, Volume 21, Issue 3, pp 701-728
Date: 11 Jan 2012

Biodiversity and habitat mapping of Menorca Channel (western Mediterranean): implications for conservation

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Abstract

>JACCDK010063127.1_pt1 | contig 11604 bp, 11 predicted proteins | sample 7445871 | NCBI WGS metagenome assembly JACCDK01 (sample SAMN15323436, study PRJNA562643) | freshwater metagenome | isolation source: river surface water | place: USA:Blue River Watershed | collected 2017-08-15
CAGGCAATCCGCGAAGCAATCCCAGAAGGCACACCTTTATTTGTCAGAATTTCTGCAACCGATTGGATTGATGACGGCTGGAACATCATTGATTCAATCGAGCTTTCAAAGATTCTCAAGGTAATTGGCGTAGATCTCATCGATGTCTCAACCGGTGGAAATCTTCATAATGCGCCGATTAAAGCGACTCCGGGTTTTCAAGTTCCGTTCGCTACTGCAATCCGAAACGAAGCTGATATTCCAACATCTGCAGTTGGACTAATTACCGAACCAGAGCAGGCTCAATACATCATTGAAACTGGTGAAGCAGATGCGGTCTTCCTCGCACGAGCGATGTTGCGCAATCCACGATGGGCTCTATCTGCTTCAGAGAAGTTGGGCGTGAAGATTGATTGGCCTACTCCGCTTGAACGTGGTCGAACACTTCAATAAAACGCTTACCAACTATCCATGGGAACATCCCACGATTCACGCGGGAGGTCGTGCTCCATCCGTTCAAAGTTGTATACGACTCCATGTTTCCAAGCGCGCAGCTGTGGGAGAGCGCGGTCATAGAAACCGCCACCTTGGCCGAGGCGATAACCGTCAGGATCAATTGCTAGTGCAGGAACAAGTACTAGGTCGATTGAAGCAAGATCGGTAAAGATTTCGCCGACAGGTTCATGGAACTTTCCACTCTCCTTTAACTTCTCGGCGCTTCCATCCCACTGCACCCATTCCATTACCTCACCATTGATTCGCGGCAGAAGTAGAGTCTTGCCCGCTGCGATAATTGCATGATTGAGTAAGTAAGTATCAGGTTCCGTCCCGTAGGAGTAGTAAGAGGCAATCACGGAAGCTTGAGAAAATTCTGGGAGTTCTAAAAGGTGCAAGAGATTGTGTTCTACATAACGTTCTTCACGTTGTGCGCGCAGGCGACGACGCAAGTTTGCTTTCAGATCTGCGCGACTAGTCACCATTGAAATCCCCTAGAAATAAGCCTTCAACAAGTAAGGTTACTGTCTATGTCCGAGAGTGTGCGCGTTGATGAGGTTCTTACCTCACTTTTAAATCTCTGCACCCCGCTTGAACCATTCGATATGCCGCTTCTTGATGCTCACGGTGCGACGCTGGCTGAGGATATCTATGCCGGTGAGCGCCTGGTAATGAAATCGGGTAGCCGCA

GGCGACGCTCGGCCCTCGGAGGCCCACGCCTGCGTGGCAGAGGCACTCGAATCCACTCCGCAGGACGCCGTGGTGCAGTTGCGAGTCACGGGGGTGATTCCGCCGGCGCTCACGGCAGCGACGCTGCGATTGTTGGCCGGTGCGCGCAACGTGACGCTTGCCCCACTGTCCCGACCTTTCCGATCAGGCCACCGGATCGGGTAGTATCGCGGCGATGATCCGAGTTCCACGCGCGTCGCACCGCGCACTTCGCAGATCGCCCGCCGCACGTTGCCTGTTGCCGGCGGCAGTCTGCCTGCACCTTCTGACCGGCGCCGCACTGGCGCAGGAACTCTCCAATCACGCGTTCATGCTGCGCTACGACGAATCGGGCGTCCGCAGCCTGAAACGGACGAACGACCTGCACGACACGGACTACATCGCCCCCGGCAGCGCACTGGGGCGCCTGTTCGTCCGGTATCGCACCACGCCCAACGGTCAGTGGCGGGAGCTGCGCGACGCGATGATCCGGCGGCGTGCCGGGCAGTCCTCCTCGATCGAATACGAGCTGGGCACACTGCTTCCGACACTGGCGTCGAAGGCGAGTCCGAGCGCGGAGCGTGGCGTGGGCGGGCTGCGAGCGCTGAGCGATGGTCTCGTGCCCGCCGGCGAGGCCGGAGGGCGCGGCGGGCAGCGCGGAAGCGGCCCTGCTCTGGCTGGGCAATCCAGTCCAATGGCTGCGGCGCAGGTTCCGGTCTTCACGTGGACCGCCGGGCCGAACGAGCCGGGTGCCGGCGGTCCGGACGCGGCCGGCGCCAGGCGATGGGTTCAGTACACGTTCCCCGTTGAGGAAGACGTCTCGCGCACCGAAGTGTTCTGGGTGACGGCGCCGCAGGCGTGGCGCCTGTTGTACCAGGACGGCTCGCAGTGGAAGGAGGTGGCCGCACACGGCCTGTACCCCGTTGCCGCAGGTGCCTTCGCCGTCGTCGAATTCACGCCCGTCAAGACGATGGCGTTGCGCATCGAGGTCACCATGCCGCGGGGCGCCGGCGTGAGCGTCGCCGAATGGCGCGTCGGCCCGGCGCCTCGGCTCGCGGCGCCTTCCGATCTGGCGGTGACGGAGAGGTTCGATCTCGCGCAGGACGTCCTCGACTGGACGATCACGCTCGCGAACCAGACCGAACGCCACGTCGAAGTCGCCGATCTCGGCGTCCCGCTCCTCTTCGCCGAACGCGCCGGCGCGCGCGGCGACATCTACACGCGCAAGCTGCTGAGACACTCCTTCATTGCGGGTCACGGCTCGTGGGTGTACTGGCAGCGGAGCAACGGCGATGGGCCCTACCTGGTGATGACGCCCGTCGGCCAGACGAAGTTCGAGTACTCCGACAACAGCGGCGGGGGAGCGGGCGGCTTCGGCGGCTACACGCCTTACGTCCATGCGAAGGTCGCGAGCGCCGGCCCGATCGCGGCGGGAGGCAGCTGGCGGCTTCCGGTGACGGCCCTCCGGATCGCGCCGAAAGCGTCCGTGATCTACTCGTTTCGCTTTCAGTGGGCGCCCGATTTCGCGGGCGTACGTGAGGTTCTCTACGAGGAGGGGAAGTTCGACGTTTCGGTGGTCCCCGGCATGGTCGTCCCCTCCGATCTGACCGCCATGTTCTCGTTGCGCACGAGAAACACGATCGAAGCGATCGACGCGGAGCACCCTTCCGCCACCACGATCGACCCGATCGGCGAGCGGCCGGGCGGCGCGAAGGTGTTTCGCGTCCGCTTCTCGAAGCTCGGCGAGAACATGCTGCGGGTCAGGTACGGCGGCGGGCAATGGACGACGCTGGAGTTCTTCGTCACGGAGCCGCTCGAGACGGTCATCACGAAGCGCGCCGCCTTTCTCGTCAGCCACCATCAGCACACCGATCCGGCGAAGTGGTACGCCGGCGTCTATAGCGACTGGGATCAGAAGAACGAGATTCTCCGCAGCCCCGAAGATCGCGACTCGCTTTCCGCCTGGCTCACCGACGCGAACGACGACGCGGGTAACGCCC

Menorca Channel (Balearic Islands, western Mediterranean) comprises 98,700 Ha of continental shelf. It has been proposed to include this area in the Natura 2000 network due to the wide range of species and habitats of high conservation value found here, such as Posidonia oceanica meadows and maërl and coralligenous beds. This study aimed to establish a scientific basis for managing and protecting the continental shelf bottoms in Menorca Channel. Sampling was carried out with side-scan sonar, beam trawls, box corers, a remote-operated vehicle and an underwater drop camera. The information collected was used to map the habitat distribution between 50 and 100 m depth, as well as make an inventory and describe the spatial patterns of both the specific and functional diversity. A total of 636 species was recorded in a mosaic of habitats in which Corallinacea calcareous algae and other soft red algae (Osmundaria volubilis and Peyssonnelia spp.) were the most abundant groups. Hotspots of specific and functional diversity were located in areas with high habitat heterogeneity and complexity. Protection of Menorca Channel should not only include the habitats and species in the European directives, but also the habitats that are not currently protected, such as O. volubilis and Peyssonnelia beds, due to their biogeographical and ecological interest and their contribution to the biodiversity of shelf bottoms in the Mediterranean Sea.